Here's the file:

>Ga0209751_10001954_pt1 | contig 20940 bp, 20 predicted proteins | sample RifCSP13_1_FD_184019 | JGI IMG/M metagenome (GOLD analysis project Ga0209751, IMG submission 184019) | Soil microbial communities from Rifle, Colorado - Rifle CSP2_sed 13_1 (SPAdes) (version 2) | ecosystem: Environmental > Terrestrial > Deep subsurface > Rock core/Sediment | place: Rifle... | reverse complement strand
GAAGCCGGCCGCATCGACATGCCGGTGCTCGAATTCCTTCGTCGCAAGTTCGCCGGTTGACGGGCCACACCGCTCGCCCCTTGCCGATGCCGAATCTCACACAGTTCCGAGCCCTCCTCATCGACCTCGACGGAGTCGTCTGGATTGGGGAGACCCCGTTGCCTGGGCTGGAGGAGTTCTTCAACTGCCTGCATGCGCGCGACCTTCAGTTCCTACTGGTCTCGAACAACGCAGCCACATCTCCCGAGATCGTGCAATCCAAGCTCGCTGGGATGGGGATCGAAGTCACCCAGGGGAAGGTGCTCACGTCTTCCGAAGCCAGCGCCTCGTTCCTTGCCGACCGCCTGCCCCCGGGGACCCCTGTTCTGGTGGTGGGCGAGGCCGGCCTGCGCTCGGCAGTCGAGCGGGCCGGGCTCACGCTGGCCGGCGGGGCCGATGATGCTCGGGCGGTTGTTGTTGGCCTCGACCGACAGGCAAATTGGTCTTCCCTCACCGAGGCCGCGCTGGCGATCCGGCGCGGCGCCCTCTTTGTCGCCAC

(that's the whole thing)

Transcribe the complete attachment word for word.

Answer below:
>Ga0209751_10001954_pt1 | contig 20940 bp, 20 predicted proteins | sample RifCSP13_1_FD_184019 | JGI IMG/M metagenome (GOLD analysis project Ga0209751, IMG submission 184019) | Soil microbial communities from Rifle, Colorado - Rifle CSP2_sed 13_1 (SPAdes) (version 2) | ecosystem: Environmental > Terrestrial > Deep subsurface > Rock core/Sediment | place: Rifle... | reverse complement strand
GAAGCCGGCCGCATCGACATGCCGGTGCTCGAATTCCTTCGTCGCAAGTTCGCCGGTTGACGGGCCACACCGCTCGCCCCTTGCCGATGCCGAATCTCACACAGTTCCGAGCCCTCCTCATCGACCTCGACGGAGTCGTCTGGATTGGGGAGACCCCGTTGCCTGGGCTGGAGGAGTTCTTCAACTGCCTGCATGCGCGCGACCTTCAGTTCCTACTGGTCTCGAACAACGCAGCCACATCTCCCGAGATCGTGCAATCCAAGCTCGCTGGGATGGGGATCGAAGTCACCCAGGGGAAGGTGCTCACGTCTTCCGAAGCCAGCGCCTCGTTCCTTGCCGACCGCCTGCCCCCGGGGACCCCTGTTCTGGTGGTGGGCGAGGCCGGCCTGCGCTCGGCAGTCGAGCGGGCCGGGCTCACGCTGGCCGGCGGGGCCGATGATGCTCGGGCGGTTGTTGTTGGCCTCGACCGACAGGCAAATTGGTCTTCCCTCACCGAGGCCGCGCTGGCGATCCGGCGCGGCGCCCTCTTTGTCGCCAC